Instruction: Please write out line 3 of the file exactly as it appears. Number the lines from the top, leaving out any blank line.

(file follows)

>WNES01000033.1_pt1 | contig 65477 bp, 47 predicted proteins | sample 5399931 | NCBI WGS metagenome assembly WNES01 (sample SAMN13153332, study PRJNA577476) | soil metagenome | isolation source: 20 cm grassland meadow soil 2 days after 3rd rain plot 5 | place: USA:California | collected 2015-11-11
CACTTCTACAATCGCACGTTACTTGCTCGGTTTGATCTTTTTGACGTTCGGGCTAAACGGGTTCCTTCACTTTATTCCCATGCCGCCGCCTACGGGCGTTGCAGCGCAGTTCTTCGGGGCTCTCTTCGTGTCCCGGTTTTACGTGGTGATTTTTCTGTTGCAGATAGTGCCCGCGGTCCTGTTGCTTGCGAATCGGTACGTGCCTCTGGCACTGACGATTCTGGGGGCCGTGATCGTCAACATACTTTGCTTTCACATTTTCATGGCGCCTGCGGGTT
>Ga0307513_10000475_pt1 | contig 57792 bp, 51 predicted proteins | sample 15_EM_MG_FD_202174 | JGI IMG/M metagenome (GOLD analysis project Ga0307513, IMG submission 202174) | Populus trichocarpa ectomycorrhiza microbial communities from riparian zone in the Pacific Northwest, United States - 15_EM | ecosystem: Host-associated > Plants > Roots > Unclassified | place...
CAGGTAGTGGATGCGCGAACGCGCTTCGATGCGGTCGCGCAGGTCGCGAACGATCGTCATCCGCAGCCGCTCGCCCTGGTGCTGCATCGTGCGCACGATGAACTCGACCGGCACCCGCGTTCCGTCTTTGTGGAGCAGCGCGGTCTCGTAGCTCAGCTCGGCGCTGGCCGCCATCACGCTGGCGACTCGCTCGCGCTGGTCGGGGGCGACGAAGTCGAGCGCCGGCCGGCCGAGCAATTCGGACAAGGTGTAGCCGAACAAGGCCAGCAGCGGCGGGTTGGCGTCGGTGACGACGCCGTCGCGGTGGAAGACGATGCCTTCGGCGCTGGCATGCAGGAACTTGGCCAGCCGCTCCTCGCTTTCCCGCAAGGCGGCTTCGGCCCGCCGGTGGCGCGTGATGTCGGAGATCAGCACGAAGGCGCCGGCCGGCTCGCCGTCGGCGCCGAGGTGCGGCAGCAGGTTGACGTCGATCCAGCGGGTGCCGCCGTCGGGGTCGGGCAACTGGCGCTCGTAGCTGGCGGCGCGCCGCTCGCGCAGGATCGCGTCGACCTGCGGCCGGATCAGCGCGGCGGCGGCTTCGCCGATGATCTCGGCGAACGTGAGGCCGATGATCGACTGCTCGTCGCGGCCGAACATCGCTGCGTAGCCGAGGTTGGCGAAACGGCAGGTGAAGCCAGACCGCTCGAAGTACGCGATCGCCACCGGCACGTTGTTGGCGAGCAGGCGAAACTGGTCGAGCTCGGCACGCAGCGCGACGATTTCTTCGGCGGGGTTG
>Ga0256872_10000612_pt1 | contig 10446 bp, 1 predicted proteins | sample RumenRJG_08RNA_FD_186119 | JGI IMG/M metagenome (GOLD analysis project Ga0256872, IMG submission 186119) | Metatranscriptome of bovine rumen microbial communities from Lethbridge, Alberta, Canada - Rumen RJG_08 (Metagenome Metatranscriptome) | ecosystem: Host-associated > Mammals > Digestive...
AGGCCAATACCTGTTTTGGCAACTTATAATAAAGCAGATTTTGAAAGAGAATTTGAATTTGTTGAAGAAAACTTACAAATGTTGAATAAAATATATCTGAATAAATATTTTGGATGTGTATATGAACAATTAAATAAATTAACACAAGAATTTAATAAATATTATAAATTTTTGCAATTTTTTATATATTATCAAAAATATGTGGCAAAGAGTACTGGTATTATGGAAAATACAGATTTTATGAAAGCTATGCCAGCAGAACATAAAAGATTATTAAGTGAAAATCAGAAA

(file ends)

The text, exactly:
>Ga0307513_10000475_pt1 | contig 57792 bp, 51 predicted proteins | sample 15_EM_MG_FD_202174 | JGI IMG/M metagenome (GOLD analysis project Ga0307513, IMG submission 202174) | Populus trichocarpa ectomycorrhiza microbial communities from riparian zone in the Pacific Northwest, United States - 15_EM | ecosystem: Host-associated > Plants > Roots > Unclassified | place...